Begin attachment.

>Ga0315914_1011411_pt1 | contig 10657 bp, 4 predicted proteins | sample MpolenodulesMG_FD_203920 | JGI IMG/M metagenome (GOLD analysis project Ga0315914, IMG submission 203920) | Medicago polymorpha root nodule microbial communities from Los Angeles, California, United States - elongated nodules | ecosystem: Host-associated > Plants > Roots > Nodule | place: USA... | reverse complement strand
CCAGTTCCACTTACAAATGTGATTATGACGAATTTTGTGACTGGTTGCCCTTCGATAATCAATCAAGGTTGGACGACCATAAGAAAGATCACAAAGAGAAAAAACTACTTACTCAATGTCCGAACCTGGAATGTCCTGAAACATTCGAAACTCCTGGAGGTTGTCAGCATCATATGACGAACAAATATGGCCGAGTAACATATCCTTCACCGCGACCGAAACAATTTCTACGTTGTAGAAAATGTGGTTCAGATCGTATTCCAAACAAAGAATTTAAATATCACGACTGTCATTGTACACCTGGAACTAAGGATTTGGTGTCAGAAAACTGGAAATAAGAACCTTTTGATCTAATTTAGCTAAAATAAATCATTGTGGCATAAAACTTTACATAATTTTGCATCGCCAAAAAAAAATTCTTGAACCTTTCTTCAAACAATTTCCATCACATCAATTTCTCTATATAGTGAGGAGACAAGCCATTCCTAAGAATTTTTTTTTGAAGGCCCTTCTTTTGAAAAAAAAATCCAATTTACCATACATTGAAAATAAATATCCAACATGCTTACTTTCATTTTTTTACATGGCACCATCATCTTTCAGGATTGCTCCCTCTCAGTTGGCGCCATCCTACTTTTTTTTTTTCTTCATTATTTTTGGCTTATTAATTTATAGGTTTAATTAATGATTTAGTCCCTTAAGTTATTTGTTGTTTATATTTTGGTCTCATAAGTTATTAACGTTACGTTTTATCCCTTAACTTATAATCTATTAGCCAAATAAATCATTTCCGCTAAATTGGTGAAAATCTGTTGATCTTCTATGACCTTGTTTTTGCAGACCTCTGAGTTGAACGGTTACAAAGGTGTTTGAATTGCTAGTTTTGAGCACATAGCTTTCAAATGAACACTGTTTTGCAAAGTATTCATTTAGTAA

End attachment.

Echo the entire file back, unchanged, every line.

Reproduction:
>Ga0315914_1011411_pt1 | contig 10657 bp, 4 predicted proteins | sample MpolenodulesMG_FD_203920 | JGI IMG/M metagenome (GOLD analysis project Ga0315914, IMG submission 203920) | Medicago polymorpha root nodule microbial communities from Los Angeles, California, United States - elongated nodules | ecosystem: Host-associated > Plants > Roots > Nodule | place: USA... | reverse complement strand
CCAGTTCCACTTACAAATGTGATTATGACGAATTTTGTGACTGGTTGCCCTTCGATAATCAATCAAGGTTGGACGACCATAAGAAAGATCACAAAGAGAAAAAACTACTTACTCAATGTCCGAACCTGGAATGTCCTGAAACATTCGAAACTCCTGGAGGTTGTCAGCATCATATGACGAACAAATATGGCCGAGTAACATATCCTTCACCGCGACCGAAACAATTTCTACGTTGTAGAAAATGTGGTTCAGATCGTATTCCAAACAAAGAATTTAAATATCACGACTGTCATTGTACACCTGGAACTAAGGATTTGGTGTCAGAAAACTGGAAATAAGAACCTTTTGATCTAATTTAGCTAAAATAAATCATTGTGGCATAAAACTTTACATAATTTTGCATCGCCAAAAAAAAATTCTTGAACCTTTCTTCAAACAATTTCCATCACATCAATTTCTCTATATAGTGAGGAGACAAGCCATTCCTAAGAATTTTTTTTTGAAGGCCCTTCTTTTGAAAAAAAAATCCAATTTACCATACATTGAAAATAAATATCCAACATGCTTACTTTCATTTTTTTACATGGCACCATCATCTTTCAGGATTGCTCCCTCTCAGTTGGCGCCATCCTACTTTTTTTTTTTCTTCATTATTTTTGGCTTATTAATTTATAGGTTTAATTAATGATTTAGTCCCTTAAGTTATTTGTTGTTTATATTTTGGTCTCATAAGTTATTAACGTTACGTTTTATCCCTTAACTTATAATCTATTAGCCAAATAAATCATTTCCGCTAAATTGGTGAAAATCTGTTGATCTTCTATGACCTTGTTTTTGCAGACCTCTGAGTTGAACGGTTACAAAGGTGTTTGAATTGCTAGTTTTGAGCACATAGCTTTCAAATGAACACTGTTTTGCAAAGTATTCATTTAGTAA